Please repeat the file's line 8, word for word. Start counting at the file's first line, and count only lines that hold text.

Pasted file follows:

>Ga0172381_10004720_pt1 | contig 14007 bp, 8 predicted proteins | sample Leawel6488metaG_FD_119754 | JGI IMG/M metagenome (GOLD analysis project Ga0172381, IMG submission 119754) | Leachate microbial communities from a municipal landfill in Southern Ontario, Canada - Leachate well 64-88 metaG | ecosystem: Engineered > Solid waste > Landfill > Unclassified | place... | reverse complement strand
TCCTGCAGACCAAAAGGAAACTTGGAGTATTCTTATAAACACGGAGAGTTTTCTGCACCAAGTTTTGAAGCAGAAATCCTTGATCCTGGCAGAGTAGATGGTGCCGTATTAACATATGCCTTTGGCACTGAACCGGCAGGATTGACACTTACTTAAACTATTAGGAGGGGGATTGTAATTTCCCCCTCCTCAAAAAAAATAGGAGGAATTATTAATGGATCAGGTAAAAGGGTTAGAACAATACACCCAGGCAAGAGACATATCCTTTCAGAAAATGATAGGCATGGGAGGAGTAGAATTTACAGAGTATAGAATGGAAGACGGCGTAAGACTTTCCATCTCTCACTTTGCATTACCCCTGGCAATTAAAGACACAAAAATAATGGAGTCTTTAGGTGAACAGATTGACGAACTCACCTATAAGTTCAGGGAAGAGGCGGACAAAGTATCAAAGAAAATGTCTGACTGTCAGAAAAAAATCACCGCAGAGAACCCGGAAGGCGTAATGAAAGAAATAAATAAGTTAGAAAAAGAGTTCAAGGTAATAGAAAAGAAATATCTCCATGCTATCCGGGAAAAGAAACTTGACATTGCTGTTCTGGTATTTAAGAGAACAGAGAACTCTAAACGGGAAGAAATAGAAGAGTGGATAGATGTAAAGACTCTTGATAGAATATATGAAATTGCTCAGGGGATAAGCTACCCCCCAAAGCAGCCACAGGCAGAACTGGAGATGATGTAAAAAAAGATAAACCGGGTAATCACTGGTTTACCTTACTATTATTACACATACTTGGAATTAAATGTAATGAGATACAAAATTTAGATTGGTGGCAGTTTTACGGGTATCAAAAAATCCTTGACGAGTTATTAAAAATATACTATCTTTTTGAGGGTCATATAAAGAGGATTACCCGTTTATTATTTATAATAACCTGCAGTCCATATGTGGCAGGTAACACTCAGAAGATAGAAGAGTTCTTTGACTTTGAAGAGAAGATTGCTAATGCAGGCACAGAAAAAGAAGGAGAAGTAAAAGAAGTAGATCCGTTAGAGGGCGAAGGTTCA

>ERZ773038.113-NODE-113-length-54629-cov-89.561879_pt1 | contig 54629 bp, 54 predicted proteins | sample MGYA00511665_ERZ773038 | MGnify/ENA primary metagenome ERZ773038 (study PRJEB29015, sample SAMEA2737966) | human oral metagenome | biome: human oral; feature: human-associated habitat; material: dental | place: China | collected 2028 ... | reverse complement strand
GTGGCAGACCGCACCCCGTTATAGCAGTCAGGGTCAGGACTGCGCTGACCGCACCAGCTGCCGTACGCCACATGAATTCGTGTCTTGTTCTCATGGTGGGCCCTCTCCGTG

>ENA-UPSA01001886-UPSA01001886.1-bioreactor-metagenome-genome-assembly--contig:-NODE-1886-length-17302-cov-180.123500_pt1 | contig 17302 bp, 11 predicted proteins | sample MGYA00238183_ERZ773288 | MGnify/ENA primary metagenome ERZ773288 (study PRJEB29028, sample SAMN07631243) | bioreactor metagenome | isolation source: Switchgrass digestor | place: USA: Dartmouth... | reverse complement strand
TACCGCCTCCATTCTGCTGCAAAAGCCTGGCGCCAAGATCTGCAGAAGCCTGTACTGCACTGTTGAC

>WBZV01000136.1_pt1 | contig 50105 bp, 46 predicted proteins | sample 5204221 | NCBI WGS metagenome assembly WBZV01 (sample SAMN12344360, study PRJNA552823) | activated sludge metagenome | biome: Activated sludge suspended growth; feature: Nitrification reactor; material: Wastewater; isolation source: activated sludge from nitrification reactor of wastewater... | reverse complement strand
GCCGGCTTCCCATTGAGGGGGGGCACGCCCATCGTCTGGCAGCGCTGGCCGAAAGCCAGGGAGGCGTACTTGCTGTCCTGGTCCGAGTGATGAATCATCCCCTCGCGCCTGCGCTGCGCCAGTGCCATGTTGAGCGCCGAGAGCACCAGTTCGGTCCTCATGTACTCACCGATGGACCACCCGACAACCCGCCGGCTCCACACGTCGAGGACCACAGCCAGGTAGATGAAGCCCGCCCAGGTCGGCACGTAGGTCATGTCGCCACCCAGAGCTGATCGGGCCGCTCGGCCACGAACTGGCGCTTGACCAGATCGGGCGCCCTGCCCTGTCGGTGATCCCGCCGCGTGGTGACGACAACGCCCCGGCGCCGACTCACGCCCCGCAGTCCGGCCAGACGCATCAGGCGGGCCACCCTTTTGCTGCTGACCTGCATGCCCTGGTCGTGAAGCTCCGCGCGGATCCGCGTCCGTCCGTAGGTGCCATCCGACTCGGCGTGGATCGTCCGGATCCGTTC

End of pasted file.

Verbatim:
GCCGGCTTCCCATTGAGGGGGGGCACGCCCATCGTCTGGCAGCGCTGGCCGAAAGCCAGGGAGGCGTACTTGCTGTCCTGGTCCGAGTGATGAATCATCCCCTCGCGCCTGCGCTGCGCCAGTGCCATGTTGAGCGCCGAGAGCACCAGTTCGGTCCTCATGTACTCACCGATGGACCACCCGACAACCCGCCGGCTCCACACGTCGAGGACCACAGCCAGGTAGATGAAGCCCGCCCAGGTCGGCACGTAGGTCATGTCGCCACCCAGAGCTGATCGGGCCGCTCGGCCACGAACTGGCGCTTGACCAGATCGGGCGCCCTGCCCTGTCGGTGATCCCGCCGCGTGGTGACGACAACGCCCCGGCGCCGACTCACGCCCCGCAGTCCGGCCAGACGCATCAGGCGGGCCACCCTTTTGCTGCTGACCTGCATGCCCTGGTCGTGAAGCTCCGCGCGGATCCGCGTCCGTCCGTAGGTGCCATCCGACTCGGCGTGGATCGTCCGGATCCGTTC